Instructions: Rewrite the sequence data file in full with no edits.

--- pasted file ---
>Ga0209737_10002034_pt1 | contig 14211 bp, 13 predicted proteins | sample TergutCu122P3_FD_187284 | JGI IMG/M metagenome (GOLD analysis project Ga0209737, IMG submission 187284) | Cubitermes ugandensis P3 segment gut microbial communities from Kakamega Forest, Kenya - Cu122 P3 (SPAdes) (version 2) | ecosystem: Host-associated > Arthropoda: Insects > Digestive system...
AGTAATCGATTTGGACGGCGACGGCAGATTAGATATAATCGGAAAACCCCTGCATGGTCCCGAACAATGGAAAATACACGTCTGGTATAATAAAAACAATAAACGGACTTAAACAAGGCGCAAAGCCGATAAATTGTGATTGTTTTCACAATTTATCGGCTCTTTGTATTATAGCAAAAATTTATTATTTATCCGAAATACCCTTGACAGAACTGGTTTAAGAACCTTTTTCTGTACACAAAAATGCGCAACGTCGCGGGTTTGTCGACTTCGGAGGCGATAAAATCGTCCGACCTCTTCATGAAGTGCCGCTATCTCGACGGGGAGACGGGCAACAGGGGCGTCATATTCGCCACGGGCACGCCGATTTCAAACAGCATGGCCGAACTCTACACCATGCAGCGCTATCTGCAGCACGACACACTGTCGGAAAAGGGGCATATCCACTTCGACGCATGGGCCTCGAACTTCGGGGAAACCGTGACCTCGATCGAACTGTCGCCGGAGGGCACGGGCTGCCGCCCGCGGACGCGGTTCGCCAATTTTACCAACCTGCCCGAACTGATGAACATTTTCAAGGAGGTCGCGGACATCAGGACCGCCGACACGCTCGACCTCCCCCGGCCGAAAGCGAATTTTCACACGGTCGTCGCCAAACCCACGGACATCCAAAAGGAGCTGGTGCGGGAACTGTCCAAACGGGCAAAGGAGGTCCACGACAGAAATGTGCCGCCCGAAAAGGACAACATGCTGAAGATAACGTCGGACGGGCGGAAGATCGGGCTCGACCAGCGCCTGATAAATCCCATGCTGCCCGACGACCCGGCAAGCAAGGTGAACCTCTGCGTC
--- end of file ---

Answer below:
>Ga0209737_10002034_pt1 | contig 14211 bp, 13 predicted proteins | sample TergutCu122P3_FD_187284 | JGI IMG/M metagenome (GOLD analysis project Ga0209737, IMG submission 187284) | Cubitermes ugandensis P3 segment gut microbial communities from Kakamega Forest, Kenya - Cu122 P3 (SPAdes) (version 2) | ecosystem: Host-associated > Arthropoda: Insects > Digestive system...
AGTAATCGATTTGGACGGCGACGGCAGATTAGATATAATCGGAAAACCCCTGCATGGTCCCGAACAATGGAAAATACACGTCTGGTATAATAAAAACAATAAACGGACTTAAACAAGGCGCAAAGCCGATAAATTGTGATTGTTTTCACAATTTATCGGCTCTTTGTATTATAGCAAAAATTTATTATTTATCCGAAATACCCTTGACAGAACTGGTTTAAGAACCTTTTTCTGTACACAAAAATGCGCAACGTCGCGGGTTTGTCGACTTCGGAGGCGATAAAATCGTCCGACCTCTTCATGAAGTGCCGCTATCTCGACGGGGAGACGGGCAACAGGGGCGTCATATTCGCCACGGGCACGCCGATTTCAAACAGCATGGCCGAACTCTACACCATGCAGCGCTATCTGCAGCACGACACACTGTCGGAAAAGGGGCATATCCACTTCGACGCATGGGCCTCGAACTTCGGGGAAACCGTGACCTCGATCGAACTGTCGCCGGAGGGCACGGGCTGCCGCCCGCGGACGCGGTTCGCCAATTTTACCAACCTGCCCGAACTGATGAACATTTTCAAGGAGGTCGCGGACATCAGGACCGCCGACACGCTCGACCTCCCCCGGCCGAAAGCGAATTTTCACACGGTCGTCGCCAAACCCACGGACATCCAAAAGGAGCTGGTGCGGGAACTGTCCAAACGGGCAAAGGAGGTCCACGACAGAAATGTGCCGCCCGAAAAGGACAACATGCTGAAGATAACGTCGGACGGGCGGAAGATCGGGCTCGACCAGCGCCTGATAAATCCCATGCTGCCCGACGACCCGGCAAGCAAGGTGAACCTCTGCGTC